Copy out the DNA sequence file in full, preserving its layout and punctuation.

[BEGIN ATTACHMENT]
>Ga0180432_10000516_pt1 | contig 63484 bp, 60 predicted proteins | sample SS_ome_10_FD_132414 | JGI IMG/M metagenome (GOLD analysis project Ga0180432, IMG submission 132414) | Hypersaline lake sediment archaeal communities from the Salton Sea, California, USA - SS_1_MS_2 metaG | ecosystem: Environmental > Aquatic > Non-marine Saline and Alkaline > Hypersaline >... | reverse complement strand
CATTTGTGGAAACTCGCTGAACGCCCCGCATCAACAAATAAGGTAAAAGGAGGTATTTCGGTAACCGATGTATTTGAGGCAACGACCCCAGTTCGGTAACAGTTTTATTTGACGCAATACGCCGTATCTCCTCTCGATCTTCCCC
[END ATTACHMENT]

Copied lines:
>Ga0180432_10000516_pt1 | contig 63484 bp, 60 predicted proteins | sample SS_ome_10_FD_132414 | JGI IMG/M metagenome (GOLD analysis project Ga0180432, IMG submission 132414) | Hypersaline lake sediment archaeal communities from the Salton Sea, California, USA - SS_1_MS_2 metaG | ecosystem: Environmental > Aquatic > Non-marine Saline and Alkaline > Hypersaline >... | reverse complement strand
CATTTGTGGAAACTCGCTGAACGCCCCGCATCAACAAATAAGGTAAAAGGAGGTATTTCGGTAACCGATGTATTTGAGGCAACGACCCCAGTTCGGTAACAGTTTTATTTGACGCAATACGCCGTATCTCCTCTCGATCTTCCCC